Question: My child has decided that Colby is his first choice. He has submitted an application, and they have until January 29th to change it to Early Decision II. Is it more difficult to get financial aid as an ED candidate, or is that "need blind" as well.
For starters, Colby is no longer "need-blind" for Early Decision applicants or for any others. It is my understanding that Colby operates very much as Smith College did when I worked there, which was during the era that Smith switched from a "need-blind” to a "need-aware" approach. That is, candidates are initially evaluated and rated without regard to their financial need. Then, all of the higher-rated applicants will be admitted (again, without considering financial need), but some applicants with more borderline ratings who have high need (or sometimes any need) will be waitlisted or denied. (These are students who might have been admitted if they were able to pay full freight.)
In my Smith days, once the college had made that switch to need-aware, I used to notice that during the Early Decision rounds more of the borderline applicants who required financial assistance were accepted than during the Regular Decision round. Thus, I used to encourage students to apply ED, especially if they were candidates I personally liked but who might look only so-so on paper. I pointed out that, if they applied ED and were accepted but without adequate aid, they could always withdraw without penalty. But, in most cases, these ED applicants were accepted and fully funded.
I realize that the grapevine (as well as some so-called "admission experts") will tell you that colleges don't make their best financial aid offers to students who have applied via Early Decision and are thus "sure-things." Conventional wisdom may suggest that, instead, the colleges will save their dough to lure the most desirable Regular Decision candidates who haven't yet made a binding commitment.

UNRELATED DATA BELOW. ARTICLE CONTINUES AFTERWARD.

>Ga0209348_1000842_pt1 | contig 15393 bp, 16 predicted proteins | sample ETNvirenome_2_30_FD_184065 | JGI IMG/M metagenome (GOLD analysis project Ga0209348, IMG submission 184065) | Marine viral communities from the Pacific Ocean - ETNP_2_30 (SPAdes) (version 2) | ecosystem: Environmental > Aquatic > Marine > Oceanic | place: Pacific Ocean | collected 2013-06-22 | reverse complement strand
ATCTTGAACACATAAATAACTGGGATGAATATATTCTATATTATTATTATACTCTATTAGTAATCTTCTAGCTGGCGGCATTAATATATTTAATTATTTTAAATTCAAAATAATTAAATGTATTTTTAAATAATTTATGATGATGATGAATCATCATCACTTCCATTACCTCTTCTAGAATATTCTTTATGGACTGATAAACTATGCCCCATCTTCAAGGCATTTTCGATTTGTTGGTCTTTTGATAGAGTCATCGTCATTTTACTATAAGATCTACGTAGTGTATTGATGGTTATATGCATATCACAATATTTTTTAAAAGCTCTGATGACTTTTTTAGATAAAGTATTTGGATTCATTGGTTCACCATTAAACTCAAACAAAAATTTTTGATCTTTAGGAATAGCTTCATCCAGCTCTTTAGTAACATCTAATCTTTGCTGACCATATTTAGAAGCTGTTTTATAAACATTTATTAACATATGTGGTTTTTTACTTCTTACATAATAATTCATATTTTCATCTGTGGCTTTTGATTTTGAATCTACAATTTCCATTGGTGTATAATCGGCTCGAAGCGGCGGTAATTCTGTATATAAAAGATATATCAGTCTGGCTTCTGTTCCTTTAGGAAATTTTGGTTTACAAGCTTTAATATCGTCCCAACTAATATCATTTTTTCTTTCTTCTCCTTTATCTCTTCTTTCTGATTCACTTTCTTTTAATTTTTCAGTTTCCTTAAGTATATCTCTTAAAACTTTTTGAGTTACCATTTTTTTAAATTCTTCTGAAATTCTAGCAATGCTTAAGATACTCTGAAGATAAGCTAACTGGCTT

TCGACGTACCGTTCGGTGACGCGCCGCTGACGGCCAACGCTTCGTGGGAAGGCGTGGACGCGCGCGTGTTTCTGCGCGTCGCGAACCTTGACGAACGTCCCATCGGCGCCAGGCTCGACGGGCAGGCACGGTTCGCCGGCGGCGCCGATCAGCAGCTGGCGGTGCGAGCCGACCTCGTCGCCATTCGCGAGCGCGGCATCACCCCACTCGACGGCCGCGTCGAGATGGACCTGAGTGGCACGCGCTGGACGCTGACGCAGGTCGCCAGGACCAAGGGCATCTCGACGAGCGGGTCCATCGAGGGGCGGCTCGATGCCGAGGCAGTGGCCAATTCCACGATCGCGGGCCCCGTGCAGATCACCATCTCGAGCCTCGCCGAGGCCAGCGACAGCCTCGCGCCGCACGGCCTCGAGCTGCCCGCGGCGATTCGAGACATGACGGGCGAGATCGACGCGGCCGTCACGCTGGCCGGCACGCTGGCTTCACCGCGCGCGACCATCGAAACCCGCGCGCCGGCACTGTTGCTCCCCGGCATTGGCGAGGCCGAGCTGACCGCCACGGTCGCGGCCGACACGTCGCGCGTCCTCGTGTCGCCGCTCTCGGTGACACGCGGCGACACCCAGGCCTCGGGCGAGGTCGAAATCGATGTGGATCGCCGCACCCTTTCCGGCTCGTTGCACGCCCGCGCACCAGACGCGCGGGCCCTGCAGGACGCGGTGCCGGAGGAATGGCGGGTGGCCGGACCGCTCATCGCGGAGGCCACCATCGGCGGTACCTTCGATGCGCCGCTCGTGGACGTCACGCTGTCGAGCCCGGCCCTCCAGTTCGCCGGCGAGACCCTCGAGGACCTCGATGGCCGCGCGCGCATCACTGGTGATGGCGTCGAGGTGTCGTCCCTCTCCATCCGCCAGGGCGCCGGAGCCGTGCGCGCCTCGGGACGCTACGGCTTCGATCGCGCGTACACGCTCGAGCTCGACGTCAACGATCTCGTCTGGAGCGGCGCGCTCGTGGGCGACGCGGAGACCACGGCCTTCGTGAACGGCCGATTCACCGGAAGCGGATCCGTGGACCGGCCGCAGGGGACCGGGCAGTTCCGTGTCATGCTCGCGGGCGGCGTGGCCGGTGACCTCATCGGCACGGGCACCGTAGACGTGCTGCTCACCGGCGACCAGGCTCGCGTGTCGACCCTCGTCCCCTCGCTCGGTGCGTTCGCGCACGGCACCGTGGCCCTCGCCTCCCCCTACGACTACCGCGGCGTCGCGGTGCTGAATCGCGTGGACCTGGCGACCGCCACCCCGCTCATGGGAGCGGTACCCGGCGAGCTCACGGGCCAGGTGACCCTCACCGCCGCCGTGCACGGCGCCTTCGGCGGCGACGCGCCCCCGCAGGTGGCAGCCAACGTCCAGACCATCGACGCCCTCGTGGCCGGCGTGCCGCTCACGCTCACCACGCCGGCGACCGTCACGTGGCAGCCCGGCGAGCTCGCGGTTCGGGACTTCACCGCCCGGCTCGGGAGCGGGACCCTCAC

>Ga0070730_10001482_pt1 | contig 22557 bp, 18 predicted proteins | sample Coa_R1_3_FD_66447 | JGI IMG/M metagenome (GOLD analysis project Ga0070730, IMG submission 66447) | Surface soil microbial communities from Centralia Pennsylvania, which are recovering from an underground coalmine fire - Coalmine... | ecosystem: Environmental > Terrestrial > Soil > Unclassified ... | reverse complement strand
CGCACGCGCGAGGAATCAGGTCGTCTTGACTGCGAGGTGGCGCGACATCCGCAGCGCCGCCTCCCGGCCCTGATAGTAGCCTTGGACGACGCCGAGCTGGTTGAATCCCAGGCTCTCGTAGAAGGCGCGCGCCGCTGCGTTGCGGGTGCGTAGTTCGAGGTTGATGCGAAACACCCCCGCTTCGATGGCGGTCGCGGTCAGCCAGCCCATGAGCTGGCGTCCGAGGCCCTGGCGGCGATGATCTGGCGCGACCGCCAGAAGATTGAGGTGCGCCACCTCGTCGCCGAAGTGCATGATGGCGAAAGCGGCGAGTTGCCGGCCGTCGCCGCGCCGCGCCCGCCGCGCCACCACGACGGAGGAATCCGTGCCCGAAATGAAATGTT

I do feel that this can sometimes be true with merit aid. But, at places like Colby where the financial aid is need-based (and thus largely calculated by formula), the benefits of applying Early Decision (which will give your son a significant admissions-odds boost) far outweigh any concerns you might have about a lower aid award. Moreover, unlike many comparable colleges, Colby offers grant-only, no-loan aid packages. This is another check in the plus-column in favor of ED. Arguably, some colleges with need-based aid may offer ED applicants aid packages that include less grant and more loan, figuring that they’ll save their grant bucks for the uncommitted RD candidates. But, at Colby, everyone who qualifies for aid will get a grant-only package.
So, although it’s irresponsible (at least a bit) to advise your son without knowing a lot more about him and about your family’s financial situation, I cast my vote in favor of Early Decision. Again, keep in mind that a “binding” commitment isn’t really binding when the money isn’t up to snuff. If your son is accepted to Colby via ED but the aid award is insufficient, you should appeal this award before walking away. Colleges do not like to lose admitted students.
However, before your son switches his application to ED, he should check on the Colby policy regarding ED students who turn down an acceptance for financial reasons. At some colleges, these students are automatically reconsidered in the Regular Decision pool, but at others they are out of the running once they refuse the admission offer. This is something you probably want to determine in advance, in case it affects your son’s next steps.
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